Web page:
Canine Diabetes Wiki

Iletin from Eli Lilly. Beef R/Neutral in varying strengths--not highly purified, nor were there any suspension insulins at the time. Photo is likely ca. 1922-1923.

Toronto insulin ca 1930

Toronto insulin circa 1930.

Insulin is a hormone produced by the beta cells of the pancreas. Insulin delivered into the body through a syringe, insulin pen, pump or other delivery method is known as exogenous insulin--insulin that comes from outside of the body. The role of exogenous insulin in treating diabetes mellitus was first discovered, and the substance refined, in 1921 at the University of Toronto by Sir Frederick Banting, and colleagues Best, Collip, and Mcleod. Commercial production began in 1923 at the newly formed Nordisk Insulin Labs (now Novo Nordisk) in Denmark, and at Eli Lilly and Co. in the USA.

These are the various insulins discussed on this site.

How it works[]

Dm 003a

Insulin receptors are cell sites which accept insulin. This allows the cells to accept and use glucose for fuel.

Dm 003b

Insulin uses receptors to enter body cells. Glucose can't be used as fuel until it is able to enter the body's cells. Insulin allows glucose to enter body cells, thus the body is able to use the glucose for its fuel.With the insulin system working, insulin allows cells to use glucose found in the bloodstream, keeping them fed and preventing hyperglycemia.

Insulin [1] is necessary to enable the body to perform normally. [2] It controls the rate at which the body's cells can take in fuel (glucose).

Without the insulin system, the body would burn fuel whenever it was available, instead of when it was most needed. It would also burn whatever is available for energy instead of the glucose it's meant to use.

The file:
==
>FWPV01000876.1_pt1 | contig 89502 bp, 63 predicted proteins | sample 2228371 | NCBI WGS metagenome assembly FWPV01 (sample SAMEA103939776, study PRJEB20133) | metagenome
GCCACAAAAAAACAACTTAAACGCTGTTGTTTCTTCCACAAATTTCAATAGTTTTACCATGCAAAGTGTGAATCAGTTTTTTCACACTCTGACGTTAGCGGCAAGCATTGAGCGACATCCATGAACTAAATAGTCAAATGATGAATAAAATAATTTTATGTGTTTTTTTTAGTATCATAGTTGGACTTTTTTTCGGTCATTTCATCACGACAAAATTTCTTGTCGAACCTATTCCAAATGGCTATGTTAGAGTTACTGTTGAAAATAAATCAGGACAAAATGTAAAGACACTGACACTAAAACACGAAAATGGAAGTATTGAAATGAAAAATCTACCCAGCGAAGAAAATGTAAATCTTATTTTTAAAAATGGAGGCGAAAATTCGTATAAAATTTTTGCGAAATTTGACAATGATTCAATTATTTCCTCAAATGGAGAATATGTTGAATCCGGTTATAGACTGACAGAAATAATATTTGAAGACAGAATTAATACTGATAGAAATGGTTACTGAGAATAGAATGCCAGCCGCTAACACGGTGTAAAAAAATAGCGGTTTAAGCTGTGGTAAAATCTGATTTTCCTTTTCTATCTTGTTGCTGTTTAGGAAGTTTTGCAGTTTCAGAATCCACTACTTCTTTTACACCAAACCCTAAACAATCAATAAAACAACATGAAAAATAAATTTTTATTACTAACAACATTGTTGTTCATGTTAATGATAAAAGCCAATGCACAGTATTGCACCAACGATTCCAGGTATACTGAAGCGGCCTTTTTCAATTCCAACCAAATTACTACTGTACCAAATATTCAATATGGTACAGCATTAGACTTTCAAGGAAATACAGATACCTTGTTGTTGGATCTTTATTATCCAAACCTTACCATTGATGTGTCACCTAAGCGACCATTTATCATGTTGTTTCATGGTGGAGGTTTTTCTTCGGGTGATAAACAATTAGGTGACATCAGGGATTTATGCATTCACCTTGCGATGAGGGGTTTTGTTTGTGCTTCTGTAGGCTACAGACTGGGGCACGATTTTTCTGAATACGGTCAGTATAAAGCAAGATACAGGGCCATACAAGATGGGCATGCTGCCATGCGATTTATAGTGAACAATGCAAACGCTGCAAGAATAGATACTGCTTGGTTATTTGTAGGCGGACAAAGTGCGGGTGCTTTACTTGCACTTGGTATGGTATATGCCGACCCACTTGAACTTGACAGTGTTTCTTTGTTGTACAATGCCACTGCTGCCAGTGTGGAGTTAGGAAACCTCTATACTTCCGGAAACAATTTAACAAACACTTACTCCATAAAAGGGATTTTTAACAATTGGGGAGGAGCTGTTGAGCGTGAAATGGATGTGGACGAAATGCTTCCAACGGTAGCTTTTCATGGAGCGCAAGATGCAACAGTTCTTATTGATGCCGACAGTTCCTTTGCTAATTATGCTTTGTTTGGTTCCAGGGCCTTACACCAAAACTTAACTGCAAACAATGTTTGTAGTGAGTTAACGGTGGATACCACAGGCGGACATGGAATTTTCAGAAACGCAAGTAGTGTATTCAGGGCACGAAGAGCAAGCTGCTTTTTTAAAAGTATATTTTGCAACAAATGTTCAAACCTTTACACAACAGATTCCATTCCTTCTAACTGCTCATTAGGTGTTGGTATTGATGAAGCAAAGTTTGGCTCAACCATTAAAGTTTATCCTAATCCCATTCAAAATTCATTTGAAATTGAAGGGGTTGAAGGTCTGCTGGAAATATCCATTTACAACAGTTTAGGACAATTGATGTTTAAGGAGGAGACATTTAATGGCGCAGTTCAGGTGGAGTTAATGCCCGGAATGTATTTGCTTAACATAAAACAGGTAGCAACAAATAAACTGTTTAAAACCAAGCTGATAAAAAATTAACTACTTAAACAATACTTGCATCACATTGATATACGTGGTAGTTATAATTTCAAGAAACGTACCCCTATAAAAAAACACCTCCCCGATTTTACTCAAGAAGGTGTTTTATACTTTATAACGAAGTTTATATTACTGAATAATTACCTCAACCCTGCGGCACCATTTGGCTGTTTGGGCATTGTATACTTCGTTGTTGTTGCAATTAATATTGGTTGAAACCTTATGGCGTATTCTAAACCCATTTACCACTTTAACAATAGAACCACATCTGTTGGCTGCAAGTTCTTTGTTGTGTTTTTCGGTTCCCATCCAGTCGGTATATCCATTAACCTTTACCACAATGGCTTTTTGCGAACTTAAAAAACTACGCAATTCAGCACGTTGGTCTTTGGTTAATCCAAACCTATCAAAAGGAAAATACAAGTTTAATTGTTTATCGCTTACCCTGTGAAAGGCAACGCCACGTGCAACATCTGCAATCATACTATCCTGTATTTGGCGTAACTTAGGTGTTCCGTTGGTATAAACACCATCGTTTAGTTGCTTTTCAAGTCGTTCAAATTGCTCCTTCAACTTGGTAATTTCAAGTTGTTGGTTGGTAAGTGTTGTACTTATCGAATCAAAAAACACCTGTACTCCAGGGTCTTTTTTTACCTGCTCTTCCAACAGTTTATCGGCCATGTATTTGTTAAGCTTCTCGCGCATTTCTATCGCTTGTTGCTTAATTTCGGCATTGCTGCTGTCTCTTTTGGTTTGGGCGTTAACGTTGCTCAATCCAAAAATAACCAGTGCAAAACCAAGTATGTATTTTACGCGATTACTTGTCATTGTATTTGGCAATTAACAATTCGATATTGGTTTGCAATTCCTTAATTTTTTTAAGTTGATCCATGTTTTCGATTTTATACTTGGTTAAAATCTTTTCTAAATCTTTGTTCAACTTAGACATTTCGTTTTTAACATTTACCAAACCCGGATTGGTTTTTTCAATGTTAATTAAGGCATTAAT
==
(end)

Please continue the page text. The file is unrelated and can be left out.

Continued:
Our bodies normally are "fueled" by burning glucose; they are able to do this provided they have enough insulin (normally or by injection). When there's not enough insulin to allow the body to burn glucose for energy, it begins metabolizing fat to fuel its cells. In particular, the brain cannot go without energy even for a second, so it demands fat conversion to ketones when glucose energy is unavailable. [3] Continuing this process using fat and ketones instead of glucose without sufficient insulin intervention is the path to ketoacidosis.[4]

Dm 009

When there's not enough insulin to allow conversion of glucose to energy, the body begins to break down fat cells, which produce fatty acids. These fatty acids are converted to ketones which can fuel the brain in emergencies.


Actions of insulin-the anabolic (positive or energy-producing) bodily process are shown in green--the catabolic (negative or energy-using) ones are in red. [5]

In the cells themselves, insulin aids in the anabolic (a positive, building or maintaining process) processes of turning glycogen, [6] stored in the liver and in muscles, into energy, and helps transform fatty acids and protein into forms both useful and necessary to the body. [5] It complements or counter-acts the breaking-down the catabolic (breaking-down) [7] body processes of gluconeogenesis, lipolysis, (fat breakdown) and glycogenolysis (glycogen breakdown). [8][9]

In diabetes, insulin is not produced in adequate quantities, or some of the insulin is not accepted by the receptors. While there is plenty of glucose within the system, the body's cells cannot accept it, and suffer what's called intracellular hypoglycemia-the cells cannot get the glucose they need without insulin. [10] The hyperglycemia seen in blood glucose readings represents the glucose present in the body, which, without enough insulin, is unable to use it properly--it's called extracellular hyperglycemia. [11][4]

Insulin secretion[]


Insulin secretion in non-diabetic human. The peaks represent the additional insulin released at meal times, called post-prandial, or after-meal insulin. Here you see how the non-diabetic body automatically calculates how much insulin is needed to handle the extra glucose generated by the meal and releases it.